The minimum wage in Ireland increased to €9.25 an hour on January 1, 2017 from the earlier minimum of €9.15 an hour. As a common practice, many employers offer increased hourly pay for those who work unsocial (or “unsociable”) hours, such as night or weekend shifts. While Irish Labour Law stipulates that the maximum average weekly working hours (including overtime) over a 4-month period cannot exceed 48 hours, there are no legal guidelines around overtime as it is subject to the guidelines of an employment contract or collective agreement.
An 8-hour day, Monday-Friday workweek is common across Ireland. Employers are required to give employees a pay slip (either hard copy or electronic) that shows the gross wages before tax in addition to all of the deductions from their pay. Payroll records must be retained for 6 years.
Ireland legislation provides a basic annual leave entitlement of 4 weeks, paid to the employee in advance at the normal weekly rate. On termination of employment, payment in lieu of untaken accrued annual leave is typically required. Full time employees are entitled to public holiday benefits.
Female employees are entitled to a paid maternity leave of 26 consecutive weeks plus 16 weeks unpaid maternity leave. Paternity leave is not provided for in Irish legislation, but employees who have been with an employer for over a year are eligible for unpaid parental leave of eighteen weeks each for both parents. An employee has no legal entitlement to sick pay; it is at the discretion of the employer.
|Date||Ireland’s Public Holiday Schedule|
|January 1st||New Years Day|
|March 17th||St. Patrick’s Day|
|Monday after Easter Sunday||Easter Monday|
|First Monday in May||May Bank Holiday|
|First Monday in June||June Bank Holiday|
|First Monday in August||August Bank Holiday|
|Last Monday in October||October Holiday (Halloween)|
|December 25th||Christmas Day|
|December 26th||St. Stephen’s Day|
Although payroll in Ireland presents a number of challenging requirements and regulations, multinationals in the country can achieve ongoing success and streamlined operations with the right global payroll strategy. The support of an international payroll managed services partner such as Clear Group, based in Balbriggan, Co. Dublin can be highly valuable for global companies as they look to launch or expand payroll in Ireland in compliance with all applicable requirements.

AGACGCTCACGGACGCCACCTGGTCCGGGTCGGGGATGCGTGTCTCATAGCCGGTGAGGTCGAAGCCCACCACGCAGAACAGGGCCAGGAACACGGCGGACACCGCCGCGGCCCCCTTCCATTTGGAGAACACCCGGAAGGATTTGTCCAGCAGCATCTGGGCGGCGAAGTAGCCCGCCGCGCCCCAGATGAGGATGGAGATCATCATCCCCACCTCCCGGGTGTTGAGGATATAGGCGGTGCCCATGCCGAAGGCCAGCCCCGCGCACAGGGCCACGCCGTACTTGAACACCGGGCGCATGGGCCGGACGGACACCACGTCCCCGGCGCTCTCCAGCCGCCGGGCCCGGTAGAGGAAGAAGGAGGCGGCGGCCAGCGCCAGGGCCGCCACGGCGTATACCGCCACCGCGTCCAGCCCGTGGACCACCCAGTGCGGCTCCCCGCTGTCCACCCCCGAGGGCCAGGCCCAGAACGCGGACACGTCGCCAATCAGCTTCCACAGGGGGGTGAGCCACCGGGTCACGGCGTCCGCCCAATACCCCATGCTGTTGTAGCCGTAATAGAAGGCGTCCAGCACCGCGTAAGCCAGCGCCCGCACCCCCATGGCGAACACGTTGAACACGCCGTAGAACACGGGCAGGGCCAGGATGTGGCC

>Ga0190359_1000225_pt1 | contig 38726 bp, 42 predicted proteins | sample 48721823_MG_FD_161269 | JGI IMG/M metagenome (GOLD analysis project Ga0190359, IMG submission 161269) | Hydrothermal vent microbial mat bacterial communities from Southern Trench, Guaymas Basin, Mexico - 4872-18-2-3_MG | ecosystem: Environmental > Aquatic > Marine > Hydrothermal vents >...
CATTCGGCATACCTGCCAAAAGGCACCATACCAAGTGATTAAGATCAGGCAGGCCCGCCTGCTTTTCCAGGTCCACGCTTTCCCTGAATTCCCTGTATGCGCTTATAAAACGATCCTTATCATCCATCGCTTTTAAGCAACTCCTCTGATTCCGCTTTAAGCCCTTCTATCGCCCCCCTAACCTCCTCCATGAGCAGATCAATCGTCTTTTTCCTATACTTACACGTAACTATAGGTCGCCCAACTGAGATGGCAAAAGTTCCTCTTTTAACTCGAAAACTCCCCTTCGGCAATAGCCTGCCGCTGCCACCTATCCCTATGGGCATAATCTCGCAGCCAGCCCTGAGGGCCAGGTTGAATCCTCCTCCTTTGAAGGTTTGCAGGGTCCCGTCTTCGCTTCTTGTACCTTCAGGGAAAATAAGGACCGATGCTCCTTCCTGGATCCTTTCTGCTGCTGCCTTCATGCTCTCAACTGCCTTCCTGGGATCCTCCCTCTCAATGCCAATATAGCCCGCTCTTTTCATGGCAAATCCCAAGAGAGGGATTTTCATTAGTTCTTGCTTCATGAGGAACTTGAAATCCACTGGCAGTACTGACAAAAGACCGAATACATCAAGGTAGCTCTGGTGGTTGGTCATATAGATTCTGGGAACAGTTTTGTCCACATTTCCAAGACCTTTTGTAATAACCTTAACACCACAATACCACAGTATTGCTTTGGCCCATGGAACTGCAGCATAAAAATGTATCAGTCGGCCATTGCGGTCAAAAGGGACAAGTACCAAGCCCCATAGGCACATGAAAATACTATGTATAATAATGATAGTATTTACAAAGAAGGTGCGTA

If you are located overseas, and you have employees working in Ireland, Clear Group can manage your complete payroll needs. Talk to us today by calling + 353 1 968 0663, or click here to send us an email.
Operating a payroll in a new country can be complex, and require a significant investment of time and training. Understanding local payroll legislation, rules and regulations can be problematic, unless you have speciality training, and work experience in the jurisdiction.
Clear Group specialises in Irish payroll. We can help you set up, and manage, your complete payroll function in Ireland. We know all the rules and regulations and will take care of everything – ensuring you can provide a proficient payroll service to each of your international employees.
How we can help you?
- Registering as an overseas employer in Ireland
- Irish Tax advice for your company, and for your employees, to ensure maximum tax savings
- Pensions, Private Health Care, Company Car Payments
- Direct payment to your employees in Euro.
- Currency transfers, which means you can pay employees in Ireland, directly from your own bank account.
Why work with us?
- Expert local knowledge, and a high-quality payroll service in Ireland
- Confidence that your payroll is compliant with Irish payroll legislation and tax law
- A single contact person within Clear Group ensuring you receive a personal service and have direct access to the person processing your payroll
- Secure in the knowledge your payroll will run efficiently and effectively.
- Support for your employees in Ireland
- Reporting to your accounts department
- Payslip delivery to employees, plus tax and social security reporting and payments.
This article is for informational purposes only and not intended to convey or constitute legal or any other advice.